Wildfire in the Smokies

The recent Sharp Fire that burned more than 7,500 acres in the Great Smoky Mountains National Park near Bryson City was the largest wildfire in the park’s history. The fire, believed to have been deliberately set near Noland Divide Trail on Nov.11, burned for nearly two weeks.

More than 200 firefighters from several states assisted in suppressing the Sharp Fire. Damage from the fire — ignited during tinderbox conditions — was minimal, and park service officials estimate that only about $600,000 was spent containing it.

Many factors — including the condition of the forest, operational logistics and suppression techniques — make the Sharp Fire a good backdrop for the discussion of wildfire in the Southern Appalachians and other wildlands. Wilderness managers use a combination of techniques to battle wildfires, including letting them burn and suppressing them. At this point there is no conclusive scientific evidence as to which is better for the ecosystem.

 

History of wildfire in the Southern Appalachians

Fire has always been present in the ecosystem, as long as there has been lightning. Many of the forest ecosystems in the arid West and along the Gulf and Atlantic coastal plains — where lightning fires are common — evolved as fire-dependent communities.

The Appalachians, though, with their high precipitation and high moisture content are not as susceptible to lightning fires. Records show the Great Smoky Mountains National Park averages just two lightning fires per year. Ancient pollen and charcoal samples from pond and bog sediments, however, point to a time when there was a much greater frequency of fire in the Southern Appalachians. This higher frequency of fire is attributed to anthropogenic — human-caused — activity.

The use of fire by Native Americans in the Southern Appalachians at the time of first contact by Europeans is well documented. By this time, American Indians were using fire to create agricultural fields, keep travel corridors open, enhance hunting, and protect villages from naturally occurring wildfire.

What is not clear — and is currently a much-debated issue in the scientific community — is the extent to which fire was used by pre-Colombian native peoples in the Southern Appalachians. There are those proponents like Stephen Pyne of Arizona State University, Ed Buckner, professor emeritus of the University of Tennessee, Paul and Hazel Delcourt of the University of Tennessee and others who posit the theory that aboriginal peoples of the Southern Appalachians used fire extensively, to the extent of managing and manipulating entire ecosystems across the region. Delcourt believes Native Americans selectively used fire to concentrate pure stands of oak, hickory, walnut and chestnut in the uplands. According to Delcourt these early peoples, “used fire on an order of magnitude that fundamentally reorganized the ecosystem.”

Pyne writes: “Fire’s influence on the environment, however, extended beyond its valued service to humans, an aid-de-camp to wandering hominids. It was applied directly to the landscape, and it was this capacity that defined humanity’s special ecological niche, that made fire something more than a surrogate for talons, fangs, fleetness or muscles. Anthropogenic fire endowed whole ecosystems, not merely a species. Anthropogenic fire reshaped the structure and composition of landscapes, recalibrated their dynamics, reset their timings of growth and decay. Humans’ ability to manipulate fuels redesigned the environment within which fire — either theirs or nature’s — had to operate.”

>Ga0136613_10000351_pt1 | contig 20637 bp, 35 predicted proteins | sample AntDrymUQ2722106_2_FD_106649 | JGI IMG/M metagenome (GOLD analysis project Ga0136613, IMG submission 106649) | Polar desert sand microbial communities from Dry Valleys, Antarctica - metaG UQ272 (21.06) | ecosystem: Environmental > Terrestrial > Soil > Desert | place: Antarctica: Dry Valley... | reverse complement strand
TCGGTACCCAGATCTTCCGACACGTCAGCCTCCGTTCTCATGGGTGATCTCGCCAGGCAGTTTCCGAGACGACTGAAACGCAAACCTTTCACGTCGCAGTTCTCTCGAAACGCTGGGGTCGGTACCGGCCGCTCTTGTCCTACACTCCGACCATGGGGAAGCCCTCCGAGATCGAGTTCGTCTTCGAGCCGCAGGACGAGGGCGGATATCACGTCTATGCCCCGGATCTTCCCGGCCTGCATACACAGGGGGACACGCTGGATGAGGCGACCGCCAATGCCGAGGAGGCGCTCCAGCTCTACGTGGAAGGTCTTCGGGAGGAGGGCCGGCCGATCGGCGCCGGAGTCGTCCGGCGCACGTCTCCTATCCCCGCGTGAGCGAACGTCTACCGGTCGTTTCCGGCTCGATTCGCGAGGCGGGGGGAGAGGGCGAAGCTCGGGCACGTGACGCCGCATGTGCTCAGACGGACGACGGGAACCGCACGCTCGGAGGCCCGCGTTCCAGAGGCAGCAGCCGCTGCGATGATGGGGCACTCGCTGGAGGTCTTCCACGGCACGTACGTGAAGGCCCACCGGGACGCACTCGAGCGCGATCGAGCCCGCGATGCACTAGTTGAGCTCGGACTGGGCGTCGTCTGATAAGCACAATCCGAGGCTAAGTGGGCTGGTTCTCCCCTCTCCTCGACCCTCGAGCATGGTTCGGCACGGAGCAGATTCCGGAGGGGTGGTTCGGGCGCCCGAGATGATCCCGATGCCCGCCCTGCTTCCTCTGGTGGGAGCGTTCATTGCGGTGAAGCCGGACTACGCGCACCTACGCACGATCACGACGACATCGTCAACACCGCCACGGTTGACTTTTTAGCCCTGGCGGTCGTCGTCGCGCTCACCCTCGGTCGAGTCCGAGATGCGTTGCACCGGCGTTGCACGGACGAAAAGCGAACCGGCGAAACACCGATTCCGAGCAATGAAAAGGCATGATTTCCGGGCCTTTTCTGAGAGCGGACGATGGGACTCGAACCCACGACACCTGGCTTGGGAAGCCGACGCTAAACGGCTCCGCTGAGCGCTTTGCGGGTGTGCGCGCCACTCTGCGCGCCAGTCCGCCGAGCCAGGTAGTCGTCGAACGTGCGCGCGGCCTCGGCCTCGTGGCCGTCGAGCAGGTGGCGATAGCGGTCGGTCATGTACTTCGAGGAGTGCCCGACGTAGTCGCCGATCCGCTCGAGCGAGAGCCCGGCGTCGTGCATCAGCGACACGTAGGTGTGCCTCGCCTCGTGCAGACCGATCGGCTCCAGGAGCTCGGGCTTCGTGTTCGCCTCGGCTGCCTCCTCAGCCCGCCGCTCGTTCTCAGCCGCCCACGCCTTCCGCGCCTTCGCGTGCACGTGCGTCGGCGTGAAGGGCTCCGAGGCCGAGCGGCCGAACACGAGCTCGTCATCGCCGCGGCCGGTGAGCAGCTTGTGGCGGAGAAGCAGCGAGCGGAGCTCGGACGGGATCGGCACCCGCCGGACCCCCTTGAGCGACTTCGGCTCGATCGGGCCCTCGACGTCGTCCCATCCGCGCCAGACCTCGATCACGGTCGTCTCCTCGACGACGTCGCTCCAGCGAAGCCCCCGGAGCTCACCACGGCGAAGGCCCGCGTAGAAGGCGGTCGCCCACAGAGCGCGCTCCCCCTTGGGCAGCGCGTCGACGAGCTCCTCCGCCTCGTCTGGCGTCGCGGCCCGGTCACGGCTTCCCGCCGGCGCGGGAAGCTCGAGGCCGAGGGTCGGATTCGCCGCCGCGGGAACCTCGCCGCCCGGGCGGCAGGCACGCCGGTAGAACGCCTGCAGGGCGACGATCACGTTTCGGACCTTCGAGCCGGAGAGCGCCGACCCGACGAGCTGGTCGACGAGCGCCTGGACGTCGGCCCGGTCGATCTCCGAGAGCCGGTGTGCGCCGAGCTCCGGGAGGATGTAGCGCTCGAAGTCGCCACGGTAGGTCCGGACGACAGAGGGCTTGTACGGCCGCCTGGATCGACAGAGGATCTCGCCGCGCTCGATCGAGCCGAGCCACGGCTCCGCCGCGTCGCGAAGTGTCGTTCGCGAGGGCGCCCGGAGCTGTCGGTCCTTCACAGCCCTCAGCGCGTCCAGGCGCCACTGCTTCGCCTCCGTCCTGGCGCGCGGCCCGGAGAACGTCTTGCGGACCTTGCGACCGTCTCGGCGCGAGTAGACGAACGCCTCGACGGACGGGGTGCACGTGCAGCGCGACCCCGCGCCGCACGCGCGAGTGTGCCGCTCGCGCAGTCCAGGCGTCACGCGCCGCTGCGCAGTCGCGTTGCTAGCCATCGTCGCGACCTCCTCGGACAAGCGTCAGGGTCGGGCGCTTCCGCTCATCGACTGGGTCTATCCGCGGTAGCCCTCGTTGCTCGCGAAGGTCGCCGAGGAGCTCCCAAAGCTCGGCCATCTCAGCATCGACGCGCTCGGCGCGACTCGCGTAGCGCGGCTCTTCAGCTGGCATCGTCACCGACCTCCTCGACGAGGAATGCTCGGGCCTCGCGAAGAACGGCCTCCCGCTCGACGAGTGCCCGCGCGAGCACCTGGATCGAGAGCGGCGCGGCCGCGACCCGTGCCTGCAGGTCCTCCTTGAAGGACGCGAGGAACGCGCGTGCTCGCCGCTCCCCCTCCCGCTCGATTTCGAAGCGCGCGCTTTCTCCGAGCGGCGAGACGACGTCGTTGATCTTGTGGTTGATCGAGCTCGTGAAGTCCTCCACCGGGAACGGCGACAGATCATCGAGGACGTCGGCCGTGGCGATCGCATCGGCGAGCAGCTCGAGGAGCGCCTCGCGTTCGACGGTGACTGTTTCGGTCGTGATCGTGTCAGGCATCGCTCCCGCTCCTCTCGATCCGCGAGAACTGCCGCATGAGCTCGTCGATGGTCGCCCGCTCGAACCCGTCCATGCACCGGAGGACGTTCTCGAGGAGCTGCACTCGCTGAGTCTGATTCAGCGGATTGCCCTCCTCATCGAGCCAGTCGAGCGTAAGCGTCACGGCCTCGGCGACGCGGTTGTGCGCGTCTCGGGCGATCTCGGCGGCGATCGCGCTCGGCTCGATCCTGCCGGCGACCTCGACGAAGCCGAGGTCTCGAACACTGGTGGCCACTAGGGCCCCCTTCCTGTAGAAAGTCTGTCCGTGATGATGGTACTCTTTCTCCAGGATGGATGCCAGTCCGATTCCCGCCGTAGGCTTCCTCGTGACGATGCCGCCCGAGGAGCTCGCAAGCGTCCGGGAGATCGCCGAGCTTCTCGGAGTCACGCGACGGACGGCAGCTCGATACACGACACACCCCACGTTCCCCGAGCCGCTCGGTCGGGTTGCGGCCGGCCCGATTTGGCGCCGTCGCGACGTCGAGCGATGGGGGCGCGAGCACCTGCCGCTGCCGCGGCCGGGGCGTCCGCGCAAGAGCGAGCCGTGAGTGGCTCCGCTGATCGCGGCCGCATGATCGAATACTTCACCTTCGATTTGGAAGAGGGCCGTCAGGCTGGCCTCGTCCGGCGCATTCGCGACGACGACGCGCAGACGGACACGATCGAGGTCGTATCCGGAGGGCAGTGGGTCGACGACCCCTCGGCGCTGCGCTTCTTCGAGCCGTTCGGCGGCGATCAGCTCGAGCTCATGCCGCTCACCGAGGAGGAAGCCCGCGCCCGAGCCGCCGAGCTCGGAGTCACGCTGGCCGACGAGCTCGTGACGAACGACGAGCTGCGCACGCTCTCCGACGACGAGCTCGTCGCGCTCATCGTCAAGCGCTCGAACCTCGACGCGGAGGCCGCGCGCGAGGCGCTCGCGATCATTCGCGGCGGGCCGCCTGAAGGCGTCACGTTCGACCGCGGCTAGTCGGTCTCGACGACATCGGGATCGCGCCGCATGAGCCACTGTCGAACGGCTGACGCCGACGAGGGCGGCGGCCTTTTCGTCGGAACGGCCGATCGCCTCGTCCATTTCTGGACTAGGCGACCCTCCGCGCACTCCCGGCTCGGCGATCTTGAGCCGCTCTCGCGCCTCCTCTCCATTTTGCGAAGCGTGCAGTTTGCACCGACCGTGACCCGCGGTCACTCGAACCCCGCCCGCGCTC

Buckner believes the pre-Colombian landscape was most likely a mosaic of open woodlands, grasslands and some closed forests. He believes the immense closed eastern forests Europeans referred to in the 1600s were actually the result of fire being taken out of the ecosystem.

Buckner believes native populations in the Americas before contact with Europeans rivaled those of Western Europe. The theory is that early contact with Europeans introduced smallpox and other diseases to indigenous peoples that reduced populations by 90 percent in the 1500s. As a result, fields converted to forests and understory overtook open woodlands.

Quentin Bass, an archaeologist in the Cherokee National Forest in Tennessee, disputes those estimates of population density. Bass believes that during the zenith of Native American population no more than 40,000 individuals inhabited the 50 million or so acres of the Southern Appalachians.

“And these were stone-age people with no machines, no plows, no draft animals and no livestock,” Bass said. It’s inconceivable that those people under those conditions could radically redesign the ecosystems of the Southern Appalachians, he said.

Bass believes that looking at old-growth Appalachian forests is like “looking at forever.” According to Bass, forest types and ecosystems of the Southern Appalachians are dependent on slope, aspect, elevation, edaphic factors and canopy type.

“These things are permanent,” he said.

“Cove forests hardly ever burn, moisture content is too high and rapid decay prevents fuel build up,” Bass said.

Robert Zahner, professor emeritus from Clemson University concurs with Bass,.

“I don’t believe fire had much to do with shaping Appalachian forests except for the dry southern slopes and ridges,” he said.

Zahner and Bass would both agree that Native Americans certainly used fire. But they argue it was localized, in bottomlands around villages. Zahner who lives part time in Highlands where Delcourt researched a bog in Horse Cove, believes those results (evidence of cyclic burning over the past 4,000 years) are accurate. He believes, however, those results are specific for that site — a bottomland valley — and can not be accurately extrapolated across the Appalachians.

Zahner also fairly bristles at the mention of all the anecdotal references to the open woodlands of Western North Carolina recorded by William Bartram, in the 1700s.

“I’ve read every word I could get my hands on that Bartram ever wrote. The best I can make out is that Bartram spent three to five days in the area, along the Little Tennessee River.”